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Optimal Aquifers and Reservoirs for CCS and EOR in the Kingdom of Saudi Arabia: An Overview

  • Marwan JajuEmail author
  • Fadi Henri Nader
  • François Roure
  • Liviu Matenco
Chapter
Part of the Frontiers in Earth Sciences book series (FRONTIERS)

Abstract

An overview on the tectono-stratigraphic framework of the Arabian plate indicates obvious differences between two distinct areas: the hydrocarbon-prolific sector and non-hydrocarbon-prolific sector. These differences resulted from the interplay of a variety of factors; some of which are related to the paleo-geographic configuration (eustatic sea level fluctuations, climatic conditions, and salt Basins), others to differential subsidence (burial) and structural inversions. During the Paleozoic, the regional compression was caused by far field effects of the Hercynian orogeny. This led to major folded structures in central and eastern Saudi Arabia (e.g., Ghawar anticline). During the Mesozoic, the most important tectonic factor was the stretching of the crust (extension), accompanied with the increase in temperature, resulting in an increase of the accommodation space, and thicker sedimentary successions. Regional unconformities are mostly found where folded structures are dominant, and they acted as a carrier systems for the accumulation of hydrocarbon and groundwater. A good understanding of the stratigraphy and tectonic evolution is, thus, required to develop Carbon Capture and Storage (CCS) and to design efficiently enhanced oil recovery (EOR) in both sectors. Oil and gas reservoirs offer geologic storage potential as well as the economic opportunity of better production through CO2-EOR. The world greatest hydrocarbon reservoirs mainly consist of Jurassic carbonate rocks, and are located around the Arabian Basin (including the eastern KSA and the Arabian Gulf). The Cretaceous reservoirs, which mainly consist of calcarenite and dolomite, are located around the Gotnia salt Basin (northeast of KSA). Depleted oil and gas fields, which generally have proven as geologic traps, reservoirs and seals, are ideal sites for storage of injected CO2. Each potential site for CO2-EOR or CCS should be evaluated for its potential storage with respect to the containment properties, and to ensure that conditions for safe and effective long term storage are present. The secured deep underground storage of CO2 implies appropriate geologic rock formations with suitable reservoir rocks, traps, and impermeable caprocks. Proposed targets for CCS, in the non-hydrocarbon-prolific sector, are Kharij super- aquifer (Triassic), Az-Zulfi aquifer (Middle Jurassic), Layla aquifer (Late Jurassic), and Wasia aquifer (Middle Cretaceous). Proposed targets for EOR are Safaniya oil field (Middle Cretaceous) (Safaniya, Wara and Khafji reservoirs), Manifa oil field (Las, Safaniya and Khafji reservoirs) (Late Jurassic), and Khuff reservoir (Late Permian-Early Triassic) in central to eastern KSA.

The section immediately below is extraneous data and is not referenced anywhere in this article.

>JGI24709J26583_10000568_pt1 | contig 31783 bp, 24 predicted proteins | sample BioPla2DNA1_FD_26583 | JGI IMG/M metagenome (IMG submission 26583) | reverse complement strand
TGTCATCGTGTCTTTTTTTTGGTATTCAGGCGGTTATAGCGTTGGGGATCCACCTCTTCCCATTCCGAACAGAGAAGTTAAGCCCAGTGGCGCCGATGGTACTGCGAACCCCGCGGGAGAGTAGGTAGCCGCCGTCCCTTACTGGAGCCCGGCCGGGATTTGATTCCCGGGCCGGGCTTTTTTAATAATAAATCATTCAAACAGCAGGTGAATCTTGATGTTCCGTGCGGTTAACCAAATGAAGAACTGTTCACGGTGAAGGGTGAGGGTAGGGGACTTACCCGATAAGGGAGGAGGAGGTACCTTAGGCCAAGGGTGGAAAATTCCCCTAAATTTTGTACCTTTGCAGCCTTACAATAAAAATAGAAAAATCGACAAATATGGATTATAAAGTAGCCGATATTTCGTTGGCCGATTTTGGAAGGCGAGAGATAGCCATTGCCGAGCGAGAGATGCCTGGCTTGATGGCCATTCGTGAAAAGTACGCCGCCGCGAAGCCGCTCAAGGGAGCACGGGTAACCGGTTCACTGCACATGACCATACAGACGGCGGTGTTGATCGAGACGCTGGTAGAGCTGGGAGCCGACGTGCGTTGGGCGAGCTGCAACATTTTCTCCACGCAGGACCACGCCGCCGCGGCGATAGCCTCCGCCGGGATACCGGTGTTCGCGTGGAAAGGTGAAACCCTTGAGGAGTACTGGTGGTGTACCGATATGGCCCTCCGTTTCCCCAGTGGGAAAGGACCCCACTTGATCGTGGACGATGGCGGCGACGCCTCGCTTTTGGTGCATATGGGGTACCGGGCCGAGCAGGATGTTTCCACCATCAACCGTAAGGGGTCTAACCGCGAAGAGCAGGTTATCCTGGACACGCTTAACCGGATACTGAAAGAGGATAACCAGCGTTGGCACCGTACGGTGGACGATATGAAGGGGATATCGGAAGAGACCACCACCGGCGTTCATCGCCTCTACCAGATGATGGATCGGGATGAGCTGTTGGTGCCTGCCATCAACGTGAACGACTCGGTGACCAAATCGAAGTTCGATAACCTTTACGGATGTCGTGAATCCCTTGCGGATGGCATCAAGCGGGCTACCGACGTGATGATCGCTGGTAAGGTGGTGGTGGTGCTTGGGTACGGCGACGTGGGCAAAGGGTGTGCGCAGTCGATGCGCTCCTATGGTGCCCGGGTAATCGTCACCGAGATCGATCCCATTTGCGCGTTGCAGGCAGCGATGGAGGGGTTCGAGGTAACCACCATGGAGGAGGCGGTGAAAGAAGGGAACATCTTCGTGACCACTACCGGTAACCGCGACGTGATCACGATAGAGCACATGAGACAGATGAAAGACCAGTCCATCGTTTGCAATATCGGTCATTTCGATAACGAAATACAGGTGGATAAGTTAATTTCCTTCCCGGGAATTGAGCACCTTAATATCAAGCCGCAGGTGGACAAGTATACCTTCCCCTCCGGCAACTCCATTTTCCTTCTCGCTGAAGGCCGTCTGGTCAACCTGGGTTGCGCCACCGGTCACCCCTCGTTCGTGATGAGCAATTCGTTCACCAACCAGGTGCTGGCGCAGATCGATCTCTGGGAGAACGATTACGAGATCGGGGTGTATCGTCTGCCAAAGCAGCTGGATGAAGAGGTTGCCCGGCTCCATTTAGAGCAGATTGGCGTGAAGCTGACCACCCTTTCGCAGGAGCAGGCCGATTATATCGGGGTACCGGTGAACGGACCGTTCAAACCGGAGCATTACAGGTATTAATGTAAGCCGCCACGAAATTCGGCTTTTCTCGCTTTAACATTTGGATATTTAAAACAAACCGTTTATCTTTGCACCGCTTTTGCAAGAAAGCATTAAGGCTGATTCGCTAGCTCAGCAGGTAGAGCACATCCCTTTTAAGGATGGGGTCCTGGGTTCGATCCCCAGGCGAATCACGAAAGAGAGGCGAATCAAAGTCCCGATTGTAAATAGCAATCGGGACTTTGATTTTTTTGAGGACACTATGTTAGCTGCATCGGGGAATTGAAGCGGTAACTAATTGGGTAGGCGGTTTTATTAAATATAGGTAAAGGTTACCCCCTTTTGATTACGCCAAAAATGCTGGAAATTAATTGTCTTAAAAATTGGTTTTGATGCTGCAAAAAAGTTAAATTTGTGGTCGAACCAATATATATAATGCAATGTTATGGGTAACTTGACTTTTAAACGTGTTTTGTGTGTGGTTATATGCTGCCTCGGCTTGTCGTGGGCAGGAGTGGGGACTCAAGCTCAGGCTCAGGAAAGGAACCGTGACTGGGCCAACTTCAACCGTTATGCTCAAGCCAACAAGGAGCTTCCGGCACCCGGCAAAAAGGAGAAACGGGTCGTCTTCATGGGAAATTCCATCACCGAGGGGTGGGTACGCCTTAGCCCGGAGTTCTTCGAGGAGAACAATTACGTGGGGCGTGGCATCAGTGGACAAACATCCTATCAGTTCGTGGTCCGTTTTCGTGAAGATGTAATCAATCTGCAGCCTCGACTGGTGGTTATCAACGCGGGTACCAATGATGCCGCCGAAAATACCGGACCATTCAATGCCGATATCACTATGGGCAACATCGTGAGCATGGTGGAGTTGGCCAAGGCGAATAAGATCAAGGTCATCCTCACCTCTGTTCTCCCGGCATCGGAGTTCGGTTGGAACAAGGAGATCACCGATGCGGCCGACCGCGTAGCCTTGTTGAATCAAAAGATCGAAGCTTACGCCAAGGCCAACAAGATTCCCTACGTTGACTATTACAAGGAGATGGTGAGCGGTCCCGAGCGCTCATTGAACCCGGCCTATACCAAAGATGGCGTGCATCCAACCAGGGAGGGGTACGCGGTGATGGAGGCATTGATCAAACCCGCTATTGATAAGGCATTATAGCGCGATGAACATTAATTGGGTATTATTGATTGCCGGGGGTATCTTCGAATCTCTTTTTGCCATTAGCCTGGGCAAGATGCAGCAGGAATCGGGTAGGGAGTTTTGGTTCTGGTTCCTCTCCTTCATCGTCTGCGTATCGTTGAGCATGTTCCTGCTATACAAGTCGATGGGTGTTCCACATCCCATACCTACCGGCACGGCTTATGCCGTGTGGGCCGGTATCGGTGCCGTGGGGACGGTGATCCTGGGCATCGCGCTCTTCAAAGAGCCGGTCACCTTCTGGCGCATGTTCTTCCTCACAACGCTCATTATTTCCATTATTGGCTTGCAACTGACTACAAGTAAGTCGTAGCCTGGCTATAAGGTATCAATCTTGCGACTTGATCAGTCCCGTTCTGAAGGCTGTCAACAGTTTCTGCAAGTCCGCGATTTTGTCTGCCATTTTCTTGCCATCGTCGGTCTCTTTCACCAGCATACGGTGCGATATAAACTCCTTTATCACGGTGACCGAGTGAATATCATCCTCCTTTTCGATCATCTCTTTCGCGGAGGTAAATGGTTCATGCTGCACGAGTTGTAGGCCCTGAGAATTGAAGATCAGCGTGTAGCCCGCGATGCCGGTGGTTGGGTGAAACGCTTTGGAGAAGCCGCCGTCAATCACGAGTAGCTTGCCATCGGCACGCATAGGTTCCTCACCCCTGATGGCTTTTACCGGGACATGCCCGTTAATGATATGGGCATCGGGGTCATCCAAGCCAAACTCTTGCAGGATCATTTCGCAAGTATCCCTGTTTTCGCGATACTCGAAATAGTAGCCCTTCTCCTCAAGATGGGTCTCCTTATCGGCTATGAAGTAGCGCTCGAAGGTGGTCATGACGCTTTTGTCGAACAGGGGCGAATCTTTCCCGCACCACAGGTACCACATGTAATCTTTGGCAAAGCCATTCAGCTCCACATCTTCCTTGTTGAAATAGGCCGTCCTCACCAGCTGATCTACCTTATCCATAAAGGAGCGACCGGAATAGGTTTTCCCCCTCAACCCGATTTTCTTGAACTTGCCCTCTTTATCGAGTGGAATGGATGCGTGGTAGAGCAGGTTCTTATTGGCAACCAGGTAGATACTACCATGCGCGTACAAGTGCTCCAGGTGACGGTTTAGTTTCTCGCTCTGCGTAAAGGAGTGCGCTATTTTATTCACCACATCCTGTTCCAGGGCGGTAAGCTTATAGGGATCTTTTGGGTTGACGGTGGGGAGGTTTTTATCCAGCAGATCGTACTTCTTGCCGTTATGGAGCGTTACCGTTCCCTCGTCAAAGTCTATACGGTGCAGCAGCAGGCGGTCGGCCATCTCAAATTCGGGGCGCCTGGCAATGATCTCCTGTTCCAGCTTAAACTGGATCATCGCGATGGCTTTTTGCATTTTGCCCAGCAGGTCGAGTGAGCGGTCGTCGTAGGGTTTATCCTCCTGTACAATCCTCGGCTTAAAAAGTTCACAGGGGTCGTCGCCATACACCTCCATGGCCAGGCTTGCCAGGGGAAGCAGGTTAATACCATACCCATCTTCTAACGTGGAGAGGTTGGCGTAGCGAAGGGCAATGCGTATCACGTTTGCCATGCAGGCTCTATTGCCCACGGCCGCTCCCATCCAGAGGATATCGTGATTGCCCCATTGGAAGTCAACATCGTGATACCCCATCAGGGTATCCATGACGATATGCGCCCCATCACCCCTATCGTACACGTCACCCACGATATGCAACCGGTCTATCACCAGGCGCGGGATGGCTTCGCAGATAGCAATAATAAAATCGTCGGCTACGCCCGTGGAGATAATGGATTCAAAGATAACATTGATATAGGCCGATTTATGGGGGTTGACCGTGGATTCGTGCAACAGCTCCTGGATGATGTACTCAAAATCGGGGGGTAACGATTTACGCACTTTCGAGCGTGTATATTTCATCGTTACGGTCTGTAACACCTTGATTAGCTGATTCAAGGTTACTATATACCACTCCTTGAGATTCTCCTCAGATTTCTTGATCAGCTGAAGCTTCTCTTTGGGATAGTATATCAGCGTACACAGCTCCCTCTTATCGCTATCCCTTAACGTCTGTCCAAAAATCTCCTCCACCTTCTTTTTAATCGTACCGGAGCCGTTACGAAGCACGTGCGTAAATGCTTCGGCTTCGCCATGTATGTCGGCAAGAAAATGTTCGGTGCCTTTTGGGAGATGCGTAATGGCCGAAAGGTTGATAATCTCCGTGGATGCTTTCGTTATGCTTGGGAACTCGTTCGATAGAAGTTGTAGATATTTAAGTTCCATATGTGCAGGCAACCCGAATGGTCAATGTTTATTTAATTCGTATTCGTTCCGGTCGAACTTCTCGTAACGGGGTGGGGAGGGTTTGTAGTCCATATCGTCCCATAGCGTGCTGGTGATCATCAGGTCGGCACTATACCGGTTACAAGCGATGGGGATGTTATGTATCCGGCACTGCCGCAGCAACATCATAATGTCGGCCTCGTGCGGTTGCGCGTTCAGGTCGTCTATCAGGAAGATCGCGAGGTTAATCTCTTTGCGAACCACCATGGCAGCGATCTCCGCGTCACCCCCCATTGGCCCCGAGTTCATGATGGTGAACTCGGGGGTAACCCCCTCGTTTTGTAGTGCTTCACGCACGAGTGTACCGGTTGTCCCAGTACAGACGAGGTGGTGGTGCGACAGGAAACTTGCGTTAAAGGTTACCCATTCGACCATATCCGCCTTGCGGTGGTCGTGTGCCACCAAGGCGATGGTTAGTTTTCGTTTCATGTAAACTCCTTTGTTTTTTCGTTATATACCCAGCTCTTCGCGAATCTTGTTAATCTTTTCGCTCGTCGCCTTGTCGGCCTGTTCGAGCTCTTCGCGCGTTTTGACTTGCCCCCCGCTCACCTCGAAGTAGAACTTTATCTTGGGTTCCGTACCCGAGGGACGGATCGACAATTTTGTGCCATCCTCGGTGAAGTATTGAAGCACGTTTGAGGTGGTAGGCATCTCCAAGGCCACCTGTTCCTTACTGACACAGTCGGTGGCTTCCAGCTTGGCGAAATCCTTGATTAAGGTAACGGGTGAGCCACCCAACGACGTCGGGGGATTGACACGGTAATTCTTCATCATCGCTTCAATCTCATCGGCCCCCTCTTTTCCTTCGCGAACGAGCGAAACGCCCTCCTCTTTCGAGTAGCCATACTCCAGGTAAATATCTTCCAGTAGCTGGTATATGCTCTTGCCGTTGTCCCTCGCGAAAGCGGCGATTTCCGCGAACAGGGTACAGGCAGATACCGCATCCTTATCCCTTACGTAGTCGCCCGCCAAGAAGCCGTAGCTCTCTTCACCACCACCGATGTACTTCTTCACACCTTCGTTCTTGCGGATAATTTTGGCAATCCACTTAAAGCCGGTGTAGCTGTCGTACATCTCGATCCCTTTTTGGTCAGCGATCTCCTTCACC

Keywords

Tectono-stratigraphy Hydrocarbon/non-hydrocarbon—prolific sectors Paleoclimate EOR & CCS Arabian plate KSA 

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Copyright information

© Springer International Publishing AG 2017

Authors and Affiliations

  • Marwan Jaju
    • 1
    Email author
  • Fadi Henri Nader
    • 2
  • François Roure
    • 2
    • 3
  • Liviu Matenco
    • 4
  1. 1.School of GeosciencesUniversity of AberdeenAberdeenUK
  2. 2.GeosciencesIFPENRueil-Malmaison CedexFrance
  3. 3.Tectonic GroupUtrecht UniversityUtrechtThe Netherlands
  4. 4.Department of Earth SciencesUtrecht UniversityUtrechtThe Netherlands

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